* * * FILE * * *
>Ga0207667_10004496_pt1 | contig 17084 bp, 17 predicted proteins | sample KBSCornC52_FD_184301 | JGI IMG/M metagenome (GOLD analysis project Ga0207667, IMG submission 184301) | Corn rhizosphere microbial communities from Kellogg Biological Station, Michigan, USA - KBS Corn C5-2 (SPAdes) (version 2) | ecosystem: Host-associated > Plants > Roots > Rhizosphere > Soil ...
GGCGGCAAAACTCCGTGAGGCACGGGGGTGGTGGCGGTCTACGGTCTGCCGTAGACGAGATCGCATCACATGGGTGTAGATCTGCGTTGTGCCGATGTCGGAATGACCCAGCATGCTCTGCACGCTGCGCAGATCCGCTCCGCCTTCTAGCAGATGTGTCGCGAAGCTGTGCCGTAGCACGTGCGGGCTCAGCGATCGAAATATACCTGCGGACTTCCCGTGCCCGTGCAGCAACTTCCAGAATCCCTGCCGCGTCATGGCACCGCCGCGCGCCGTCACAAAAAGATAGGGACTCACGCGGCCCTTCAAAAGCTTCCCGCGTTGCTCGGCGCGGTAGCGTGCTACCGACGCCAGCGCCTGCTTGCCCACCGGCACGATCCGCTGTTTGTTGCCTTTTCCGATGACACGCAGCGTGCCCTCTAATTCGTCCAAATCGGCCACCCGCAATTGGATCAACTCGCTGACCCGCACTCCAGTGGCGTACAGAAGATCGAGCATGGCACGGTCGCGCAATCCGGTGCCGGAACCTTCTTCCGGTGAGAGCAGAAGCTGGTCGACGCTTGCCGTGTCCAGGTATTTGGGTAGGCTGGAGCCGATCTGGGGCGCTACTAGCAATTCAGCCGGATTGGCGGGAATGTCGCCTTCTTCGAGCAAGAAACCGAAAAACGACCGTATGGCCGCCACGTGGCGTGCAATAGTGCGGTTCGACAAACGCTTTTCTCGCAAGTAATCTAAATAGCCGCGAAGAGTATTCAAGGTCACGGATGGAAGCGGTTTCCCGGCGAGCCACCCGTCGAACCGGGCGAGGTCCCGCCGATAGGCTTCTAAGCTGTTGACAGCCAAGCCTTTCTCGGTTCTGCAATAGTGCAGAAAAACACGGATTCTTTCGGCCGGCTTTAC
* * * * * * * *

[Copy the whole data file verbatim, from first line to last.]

>Ga0207667_10004496_pt1 | contig 17084 bp, 17 predicted proteins | sample KBSCornC52_FD_184301 | JGI IMG/M metagenome (GOLD analysis project Ga0207667, IMG submission 184301) | Corn rhizosphere microbial communities from Kellogg Biological Station, Michigan, USA - KBS Corn C5-2 (SPAdes) (version 2) | ecosystem: Host-associated > Plants > Roots > Rhizosphere > Soil ...
GGCGGCAAAACTCCGTGAGGCACGGGGGTGGTGGCGGTCTACGGTCTGCCGTAGACGAGATCGCATCACATGGGTGTAGATCTGCGTTGTGCCGATGTCGGAATGACCCAGCATGCTCTGCACGCTGCGCAGATCCGCTCCGCCTTCTAGCAGATGTGTCGCGAAGCTGTGCCGTAGCACGTGCGGGCTCAGCGATCGAAATATACCTGCGGACTTCCCGTGCCCGTGCAGCAACTTCCAGAATCCCTGCCGCGTCATGGCACCGCCGCGCGCCGTCACAAAAAGATAGGGACTCACGCGGCCCTTCAAAAGCTTCCCGCGTTGCTCGGCGCGGTAGCGTGCTACCGACGCCAGCGCCTGCTTGCCCACCGGCACGATCCGCTGTTTGTTGCCTTTTCCGATGACACGCAGCGTGCCCTCTAATTCGTCCAAATCGGCCACCCGCAATTGGATCAACTCGCTGACCCGCACTCCAGTGGCGTACAGAAGATCGAGCATGGCACGGTCGCGCAATCCGGTGCCGGAACCTTCTTCCGGTGAGAGCAGAAGCTGGTCGACGCTTGCCGTGTCCAGGTATTTGGGTAGGCTGGAGCCGATCTGGGGCGCTACTAGCAATTCAGCCGGATTGGCGGGAATGTCGCCTTCTTCGAGCAAGAAACCGAAAAACGACCGTATGGCCGCCACGTGGCGTGCAATAGTGCGGTTCGACAAACGCTTTTCTCGCAAGTAATCTAAATAGCCGCGAAGAGTATTCAAGGTCACGGATGGAAGCGGTTTCCCGGCGAGCCACCCGTCGAACCGGGCGAGGTCCCGCCGATAGGCTTCTAAGCTGTTGACAGCCAAGCCTTTCTCGGTTCTGCAATAGTGCAGAAAAACACGGATTCTTTCGGCCGGCTTTAC